Post # 1
So several people today who are getting married on this forum as well as someone I know who posted something on Facebook who is getting married also have said the following:
“Marriage is not a guarantee of a lasting relationship and is just a legal document. You can just as easily break up with someone whether you are married or not. Love and personal devotion is what actually makes a lasting relationship.”
Which I totally agree with by the way, and which is the reason why marriage is not important to me. And like I’ve said before. I’m only getting married because it’s important to Fiance.
But to others who agree with this statement also who are getting married, but not just because it’s important to their Fiance, then what reason are you getting married if marriage itself doesn’t mean commitment to you?
I’m not here to debate what the purpose of marriage is, but what is your personal reason for getting married if it’s not for the reason of commitment and relationship security?
(Interesting Side Note: This girl I know on Facebook who is getting married. She herself is wanting to get married… so badly, that now there is a rumor that even though she got engaged months after I did, she purposely made her wedding date before mine because she’s jealous I’m getting married, yet she posts something about how marriage doesn’t guarantee anything….Just doesn’t make sense to me.)
Post # 3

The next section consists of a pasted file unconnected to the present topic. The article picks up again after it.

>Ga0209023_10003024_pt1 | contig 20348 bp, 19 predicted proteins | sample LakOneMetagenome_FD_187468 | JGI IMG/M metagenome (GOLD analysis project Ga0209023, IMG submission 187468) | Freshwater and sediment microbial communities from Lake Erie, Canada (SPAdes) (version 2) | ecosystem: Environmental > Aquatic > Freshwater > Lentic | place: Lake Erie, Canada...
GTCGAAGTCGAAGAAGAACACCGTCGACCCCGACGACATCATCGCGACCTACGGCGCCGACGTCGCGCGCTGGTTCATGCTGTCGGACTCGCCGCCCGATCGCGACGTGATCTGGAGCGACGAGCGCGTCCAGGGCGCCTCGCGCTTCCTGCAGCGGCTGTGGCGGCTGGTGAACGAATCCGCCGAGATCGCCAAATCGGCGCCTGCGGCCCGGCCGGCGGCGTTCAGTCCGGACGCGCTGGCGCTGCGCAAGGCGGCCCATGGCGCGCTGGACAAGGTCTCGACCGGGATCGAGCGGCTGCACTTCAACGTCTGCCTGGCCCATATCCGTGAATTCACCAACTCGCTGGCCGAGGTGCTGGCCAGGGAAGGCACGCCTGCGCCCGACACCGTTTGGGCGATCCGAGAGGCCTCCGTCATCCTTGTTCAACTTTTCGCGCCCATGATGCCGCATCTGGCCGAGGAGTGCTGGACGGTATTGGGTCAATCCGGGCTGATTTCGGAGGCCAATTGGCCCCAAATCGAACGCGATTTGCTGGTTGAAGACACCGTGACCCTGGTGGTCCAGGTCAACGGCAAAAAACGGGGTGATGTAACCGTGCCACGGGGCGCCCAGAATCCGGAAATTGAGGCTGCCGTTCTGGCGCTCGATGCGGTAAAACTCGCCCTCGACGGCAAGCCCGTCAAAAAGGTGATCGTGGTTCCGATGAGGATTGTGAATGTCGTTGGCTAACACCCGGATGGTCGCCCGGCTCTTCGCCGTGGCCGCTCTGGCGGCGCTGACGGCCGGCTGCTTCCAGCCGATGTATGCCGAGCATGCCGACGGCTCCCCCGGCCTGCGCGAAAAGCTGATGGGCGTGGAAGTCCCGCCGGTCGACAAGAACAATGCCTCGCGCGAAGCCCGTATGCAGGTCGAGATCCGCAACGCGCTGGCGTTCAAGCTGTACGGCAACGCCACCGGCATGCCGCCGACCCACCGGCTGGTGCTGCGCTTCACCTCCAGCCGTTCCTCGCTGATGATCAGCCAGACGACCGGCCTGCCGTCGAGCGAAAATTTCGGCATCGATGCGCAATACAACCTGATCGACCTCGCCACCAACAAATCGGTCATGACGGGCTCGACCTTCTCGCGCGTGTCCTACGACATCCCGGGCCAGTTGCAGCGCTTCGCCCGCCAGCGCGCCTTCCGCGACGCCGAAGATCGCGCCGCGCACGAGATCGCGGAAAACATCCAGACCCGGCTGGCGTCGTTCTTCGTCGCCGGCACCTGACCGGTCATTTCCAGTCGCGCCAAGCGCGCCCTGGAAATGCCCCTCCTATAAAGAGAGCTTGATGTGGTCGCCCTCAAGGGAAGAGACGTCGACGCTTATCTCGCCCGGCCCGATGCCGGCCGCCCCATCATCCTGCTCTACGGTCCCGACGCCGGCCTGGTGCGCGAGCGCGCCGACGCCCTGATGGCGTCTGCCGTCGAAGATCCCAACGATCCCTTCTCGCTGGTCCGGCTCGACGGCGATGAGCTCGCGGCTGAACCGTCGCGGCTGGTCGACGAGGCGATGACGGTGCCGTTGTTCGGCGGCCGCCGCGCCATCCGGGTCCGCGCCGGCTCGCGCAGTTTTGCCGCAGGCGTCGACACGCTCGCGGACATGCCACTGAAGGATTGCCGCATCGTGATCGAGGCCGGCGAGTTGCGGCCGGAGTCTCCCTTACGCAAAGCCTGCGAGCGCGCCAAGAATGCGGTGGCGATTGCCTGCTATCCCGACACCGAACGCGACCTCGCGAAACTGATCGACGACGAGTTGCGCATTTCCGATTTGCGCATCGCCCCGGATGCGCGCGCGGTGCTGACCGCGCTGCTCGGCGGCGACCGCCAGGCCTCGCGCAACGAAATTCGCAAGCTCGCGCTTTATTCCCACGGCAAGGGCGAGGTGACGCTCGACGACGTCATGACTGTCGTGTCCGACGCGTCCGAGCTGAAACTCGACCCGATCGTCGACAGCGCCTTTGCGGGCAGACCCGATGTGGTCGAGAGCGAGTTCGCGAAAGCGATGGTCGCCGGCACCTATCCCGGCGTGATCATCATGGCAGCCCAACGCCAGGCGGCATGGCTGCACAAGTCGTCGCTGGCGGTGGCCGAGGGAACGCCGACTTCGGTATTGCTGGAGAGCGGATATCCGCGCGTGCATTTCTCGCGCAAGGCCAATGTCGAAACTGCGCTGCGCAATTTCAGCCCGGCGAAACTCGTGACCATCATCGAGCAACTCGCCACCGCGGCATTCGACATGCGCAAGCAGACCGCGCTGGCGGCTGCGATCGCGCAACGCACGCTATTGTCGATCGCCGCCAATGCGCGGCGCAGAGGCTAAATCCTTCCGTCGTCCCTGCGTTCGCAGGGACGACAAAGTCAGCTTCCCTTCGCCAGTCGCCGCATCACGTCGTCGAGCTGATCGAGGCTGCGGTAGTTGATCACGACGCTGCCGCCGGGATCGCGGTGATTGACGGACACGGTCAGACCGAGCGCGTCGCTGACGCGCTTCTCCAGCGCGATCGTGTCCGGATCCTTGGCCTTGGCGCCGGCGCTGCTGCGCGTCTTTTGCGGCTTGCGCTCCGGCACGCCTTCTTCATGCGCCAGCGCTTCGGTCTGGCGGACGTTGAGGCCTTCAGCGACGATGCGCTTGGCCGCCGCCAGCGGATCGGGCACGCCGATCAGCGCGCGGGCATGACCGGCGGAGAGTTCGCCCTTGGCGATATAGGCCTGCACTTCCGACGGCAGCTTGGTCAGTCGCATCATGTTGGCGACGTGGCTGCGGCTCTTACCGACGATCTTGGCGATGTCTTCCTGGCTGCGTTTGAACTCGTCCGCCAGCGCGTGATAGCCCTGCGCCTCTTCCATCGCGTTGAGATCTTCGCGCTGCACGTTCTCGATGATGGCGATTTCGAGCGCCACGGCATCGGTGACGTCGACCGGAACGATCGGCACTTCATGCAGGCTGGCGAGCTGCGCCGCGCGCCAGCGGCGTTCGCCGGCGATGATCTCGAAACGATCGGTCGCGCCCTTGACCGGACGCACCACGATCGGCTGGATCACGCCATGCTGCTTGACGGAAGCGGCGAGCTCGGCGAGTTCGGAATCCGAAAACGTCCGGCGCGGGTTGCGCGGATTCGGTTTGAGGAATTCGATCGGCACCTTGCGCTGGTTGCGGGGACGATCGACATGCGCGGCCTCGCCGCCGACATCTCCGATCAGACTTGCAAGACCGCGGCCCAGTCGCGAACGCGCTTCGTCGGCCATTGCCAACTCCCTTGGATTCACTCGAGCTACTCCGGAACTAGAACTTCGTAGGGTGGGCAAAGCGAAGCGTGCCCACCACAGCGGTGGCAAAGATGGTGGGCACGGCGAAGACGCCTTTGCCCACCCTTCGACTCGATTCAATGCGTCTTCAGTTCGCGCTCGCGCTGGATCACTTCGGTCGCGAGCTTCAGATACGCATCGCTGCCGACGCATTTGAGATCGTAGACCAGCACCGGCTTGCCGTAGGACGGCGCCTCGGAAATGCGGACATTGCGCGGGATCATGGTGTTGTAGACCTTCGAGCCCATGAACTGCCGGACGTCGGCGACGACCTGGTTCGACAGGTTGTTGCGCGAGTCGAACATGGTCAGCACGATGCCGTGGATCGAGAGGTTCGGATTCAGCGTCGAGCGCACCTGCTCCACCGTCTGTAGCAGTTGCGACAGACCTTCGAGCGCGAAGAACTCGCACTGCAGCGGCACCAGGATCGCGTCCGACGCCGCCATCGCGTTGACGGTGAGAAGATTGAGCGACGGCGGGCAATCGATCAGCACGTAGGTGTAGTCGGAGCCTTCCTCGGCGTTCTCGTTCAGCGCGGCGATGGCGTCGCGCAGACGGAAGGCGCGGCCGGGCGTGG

@raziel1687: Well, for our family, that legal document meant health care, life insurance, increased pay, additional job options, the financial ability to generally take care of ourselves. But, we’re military.
Post # 4
@raziel1687: I agree with that statement for the most part – but marriage was still really important to me. Of course it doesnt guarantee anything. If something happened that turned our relationship into a horribly unhappy or unfaithful one, then most likely the marriage would not last. A document does not prevent this – your devotion to each other and keeping your love alive prevents that.
However, just cuz marriage doesnt guarantee a lasting relationship, doesnt make it irrelevant. It is still the strongest symbol of commitment we currently have. It is still a promise to try as hard as you can. It also gives you legal rights to your partner. God forbid they get in an accident in a hospital or something like that, it allows you to help them immediately. It allows you to be legally recognized as a unit, which can make a difference in many day to day matters, such as shared benefits, health insurance, etc. All in all though, i think it is really just a synbol of making a vow and a formal commitment that is important to people.
Sure you make commitments to people while you are dating – but i believe a marriage commitment resonates much deeper with many people and takes your relationship to that next level symbolically.
Post # 5
The institution of marriage is important to me so we differ there, but the “big wedding” is not, so I thought I’d post on our reasons.